From courtship to heartbreak, six works from the Carleton Art Collection trace the realities of the imperfect loves too often left out of the mainstream depictions touting idealized love.

Albrecht Dürer’s Young Couple Threatened by Death (The Promenade) shows a couple at the beginning of a courtship; a skeletal representation of Death with an hourglass atop his head lurks in the background. His presence reminds the viewer that life, and love, are ephemeral – even though this dire fact is often forgotten during early stages of love.

Jan Willem Jordaan’s First Love represents the passion commonly felt between couples in the beginning; the two figures caress each other, unaware of the chaotic outside world. A third figure lies beneath the

In Elliott Erwitt’s Bratsk, Siberia we see a young couple on their wedding day. However, instead of radiating happiness they are distracted; the adjacent man smirks and stares off in the distance. We are left to wonder what interaction between the two parties lead to the couple’s disdainful expressions. Had the man cracked wise about the future of the couple or the prospect of marriage? Something has shaken the couple, whether or not it affects their marriage, only time will tell.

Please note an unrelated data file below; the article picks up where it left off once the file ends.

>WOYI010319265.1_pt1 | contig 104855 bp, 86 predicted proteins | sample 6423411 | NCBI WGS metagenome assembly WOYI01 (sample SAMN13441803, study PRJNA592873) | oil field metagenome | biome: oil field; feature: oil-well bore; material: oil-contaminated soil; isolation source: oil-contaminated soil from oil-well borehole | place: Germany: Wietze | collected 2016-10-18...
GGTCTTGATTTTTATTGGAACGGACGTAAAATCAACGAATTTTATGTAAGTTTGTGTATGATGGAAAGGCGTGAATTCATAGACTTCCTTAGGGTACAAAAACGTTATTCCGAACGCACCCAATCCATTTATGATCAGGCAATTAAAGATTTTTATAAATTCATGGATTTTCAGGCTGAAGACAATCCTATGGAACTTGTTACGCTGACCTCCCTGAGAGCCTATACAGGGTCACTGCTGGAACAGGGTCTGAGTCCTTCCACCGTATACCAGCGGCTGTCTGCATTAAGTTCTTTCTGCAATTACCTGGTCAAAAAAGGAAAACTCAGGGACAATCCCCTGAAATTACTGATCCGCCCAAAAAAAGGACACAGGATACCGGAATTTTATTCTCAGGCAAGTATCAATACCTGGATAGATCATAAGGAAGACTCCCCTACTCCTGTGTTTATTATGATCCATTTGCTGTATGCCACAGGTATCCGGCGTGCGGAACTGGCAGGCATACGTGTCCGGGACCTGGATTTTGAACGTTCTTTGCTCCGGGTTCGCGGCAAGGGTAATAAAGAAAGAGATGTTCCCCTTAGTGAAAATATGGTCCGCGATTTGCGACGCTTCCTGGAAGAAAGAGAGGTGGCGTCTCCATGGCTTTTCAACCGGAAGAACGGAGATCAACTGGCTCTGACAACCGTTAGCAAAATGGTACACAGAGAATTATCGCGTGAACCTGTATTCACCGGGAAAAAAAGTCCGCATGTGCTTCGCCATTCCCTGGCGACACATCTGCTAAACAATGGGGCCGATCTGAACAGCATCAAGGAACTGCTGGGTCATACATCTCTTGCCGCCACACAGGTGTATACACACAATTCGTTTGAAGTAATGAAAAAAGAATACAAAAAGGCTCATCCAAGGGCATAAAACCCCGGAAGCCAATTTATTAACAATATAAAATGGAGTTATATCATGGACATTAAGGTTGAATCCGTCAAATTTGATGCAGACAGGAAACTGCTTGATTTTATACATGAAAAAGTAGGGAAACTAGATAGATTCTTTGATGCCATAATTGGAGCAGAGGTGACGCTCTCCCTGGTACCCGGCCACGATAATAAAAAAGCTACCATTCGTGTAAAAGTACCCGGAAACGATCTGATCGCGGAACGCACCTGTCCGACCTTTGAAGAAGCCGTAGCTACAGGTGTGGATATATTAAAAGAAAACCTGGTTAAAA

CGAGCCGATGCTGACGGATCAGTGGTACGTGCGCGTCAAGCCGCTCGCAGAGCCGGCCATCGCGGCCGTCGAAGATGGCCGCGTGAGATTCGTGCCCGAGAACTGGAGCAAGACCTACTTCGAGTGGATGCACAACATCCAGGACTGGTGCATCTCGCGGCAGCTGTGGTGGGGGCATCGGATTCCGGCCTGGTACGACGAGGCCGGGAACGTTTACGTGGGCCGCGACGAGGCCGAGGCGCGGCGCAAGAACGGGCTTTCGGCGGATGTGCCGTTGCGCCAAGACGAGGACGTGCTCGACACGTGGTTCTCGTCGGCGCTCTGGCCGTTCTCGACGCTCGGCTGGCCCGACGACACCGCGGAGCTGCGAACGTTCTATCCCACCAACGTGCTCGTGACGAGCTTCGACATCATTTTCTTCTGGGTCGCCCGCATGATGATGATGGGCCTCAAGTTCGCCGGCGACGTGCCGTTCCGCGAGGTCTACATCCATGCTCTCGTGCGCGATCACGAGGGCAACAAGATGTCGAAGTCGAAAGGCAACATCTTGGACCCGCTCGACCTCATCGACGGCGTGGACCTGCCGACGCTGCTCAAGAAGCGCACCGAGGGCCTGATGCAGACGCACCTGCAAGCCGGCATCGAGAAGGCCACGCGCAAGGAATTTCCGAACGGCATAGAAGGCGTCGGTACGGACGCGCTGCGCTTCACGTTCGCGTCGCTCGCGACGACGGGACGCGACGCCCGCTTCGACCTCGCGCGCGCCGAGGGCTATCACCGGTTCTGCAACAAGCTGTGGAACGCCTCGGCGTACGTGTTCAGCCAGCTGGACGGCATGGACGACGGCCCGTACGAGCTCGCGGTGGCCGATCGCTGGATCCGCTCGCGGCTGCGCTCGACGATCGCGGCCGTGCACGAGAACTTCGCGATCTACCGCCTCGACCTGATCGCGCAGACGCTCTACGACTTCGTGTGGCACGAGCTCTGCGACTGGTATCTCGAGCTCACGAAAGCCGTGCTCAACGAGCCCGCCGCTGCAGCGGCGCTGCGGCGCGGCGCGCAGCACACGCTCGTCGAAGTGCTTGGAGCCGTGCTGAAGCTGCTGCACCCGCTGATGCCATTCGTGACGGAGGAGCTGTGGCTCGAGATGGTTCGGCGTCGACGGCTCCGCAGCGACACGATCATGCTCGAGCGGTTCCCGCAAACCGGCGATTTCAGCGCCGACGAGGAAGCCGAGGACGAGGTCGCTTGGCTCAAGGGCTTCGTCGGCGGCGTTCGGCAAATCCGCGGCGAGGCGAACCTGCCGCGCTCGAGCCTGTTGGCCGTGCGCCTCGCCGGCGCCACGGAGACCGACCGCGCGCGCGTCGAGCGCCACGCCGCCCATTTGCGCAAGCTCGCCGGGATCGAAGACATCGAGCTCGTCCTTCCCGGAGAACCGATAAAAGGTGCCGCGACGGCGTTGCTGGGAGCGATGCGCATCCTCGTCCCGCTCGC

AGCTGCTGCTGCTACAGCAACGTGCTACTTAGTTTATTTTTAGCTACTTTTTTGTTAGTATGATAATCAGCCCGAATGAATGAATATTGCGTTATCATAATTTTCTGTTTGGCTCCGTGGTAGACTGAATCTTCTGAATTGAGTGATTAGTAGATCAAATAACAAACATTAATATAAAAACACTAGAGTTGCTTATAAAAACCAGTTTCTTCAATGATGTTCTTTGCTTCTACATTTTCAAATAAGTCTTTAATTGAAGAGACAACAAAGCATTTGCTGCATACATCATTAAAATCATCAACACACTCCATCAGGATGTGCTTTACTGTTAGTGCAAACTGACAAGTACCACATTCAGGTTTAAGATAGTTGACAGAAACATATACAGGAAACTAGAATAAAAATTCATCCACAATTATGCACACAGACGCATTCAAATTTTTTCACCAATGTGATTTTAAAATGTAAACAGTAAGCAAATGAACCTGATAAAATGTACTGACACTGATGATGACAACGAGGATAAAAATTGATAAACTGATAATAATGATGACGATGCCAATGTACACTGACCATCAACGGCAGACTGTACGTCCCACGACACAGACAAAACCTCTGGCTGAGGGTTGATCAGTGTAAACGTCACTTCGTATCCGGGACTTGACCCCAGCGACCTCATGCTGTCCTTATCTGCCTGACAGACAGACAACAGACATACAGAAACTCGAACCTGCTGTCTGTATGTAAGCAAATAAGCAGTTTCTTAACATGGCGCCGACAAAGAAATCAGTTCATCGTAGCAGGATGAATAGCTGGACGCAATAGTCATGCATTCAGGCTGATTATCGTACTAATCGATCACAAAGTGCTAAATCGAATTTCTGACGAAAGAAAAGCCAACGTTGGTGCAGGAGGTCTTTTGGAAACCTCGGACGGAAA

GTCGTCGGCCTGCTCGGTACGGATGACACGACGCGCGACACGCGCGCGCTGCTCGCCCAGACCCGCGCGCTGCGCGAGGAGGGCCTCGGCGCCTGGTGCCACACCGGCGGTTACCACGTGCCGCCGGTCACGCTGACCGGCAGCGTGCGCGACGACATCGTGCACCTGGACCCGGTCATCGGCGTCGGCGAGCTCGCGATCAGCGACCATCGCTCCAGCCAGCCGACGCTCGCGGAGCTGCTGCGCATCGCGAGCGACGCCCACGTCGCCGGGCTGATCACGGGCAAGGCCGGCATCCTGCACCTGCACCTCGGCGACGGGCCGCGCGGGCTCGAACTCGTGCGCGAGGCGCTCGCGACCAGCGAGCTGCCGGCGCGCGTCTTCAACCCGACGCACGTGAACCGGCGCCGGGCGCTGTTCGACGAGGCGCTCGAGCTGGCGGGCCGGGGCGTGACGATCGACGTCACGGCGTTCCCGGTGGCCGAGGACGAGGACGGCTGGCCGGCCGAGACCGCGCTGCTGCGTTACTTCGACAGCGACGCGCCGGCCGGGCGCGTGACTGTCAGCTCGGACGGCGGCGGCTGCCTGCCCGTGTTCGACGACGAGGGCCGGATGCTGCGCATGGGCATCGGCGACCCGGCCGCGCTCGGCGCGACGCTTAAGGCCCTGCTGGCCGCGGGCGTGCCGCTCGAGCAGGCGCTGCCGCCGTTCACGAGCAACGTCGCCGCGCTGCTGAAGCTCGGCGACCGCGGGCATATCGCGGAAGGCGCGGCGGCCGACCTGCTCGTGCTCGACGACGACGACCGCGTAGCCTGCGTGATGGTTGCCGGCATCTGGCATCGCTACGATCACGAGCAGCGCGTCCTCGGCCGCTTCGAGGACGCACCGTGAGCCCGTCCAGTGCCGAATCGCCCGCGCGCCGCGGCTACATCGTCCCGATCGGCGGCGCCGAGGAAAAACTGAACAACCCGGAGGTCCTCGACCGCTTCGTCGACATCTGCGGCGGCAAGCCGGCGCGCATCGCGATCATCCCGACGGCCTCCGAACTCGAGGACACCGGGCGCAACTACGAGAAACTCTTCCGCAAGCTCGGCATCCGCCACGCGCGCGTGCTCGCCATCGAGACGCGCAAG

In perhaps the most ideal and realistic scene, Erwitt’s Kent England shows a nude couple outdoors; the woman knits while her partner stares down at the ground before them. Rather than an idealized depiction of a couple overwhelmed by passion we get an honest portrait of a long married pair completely comfortable and yet emotionally removed from each other

In Erwitt’s Las Vegas, Nevada we see the final, ignored reality of love. The woman is alone, her expression fixed on the mechanical cowboy in front of her. The reality of love is that it may come to an end.   Or, as in this case, the old woman’s romantic opportunity is with a machine, a surrogate partner.

Larry Fink’s False Men and Their Makers (Studio 54) displays the gritty side of the most glamorous 1970s night club. Instead of the expected excitement, the faces show boredom, vulnerability, and discomfort — perhaps the actual emotions experienced in the depths of the club. 

Description and image selection by Kaia Wahmanholm ’15.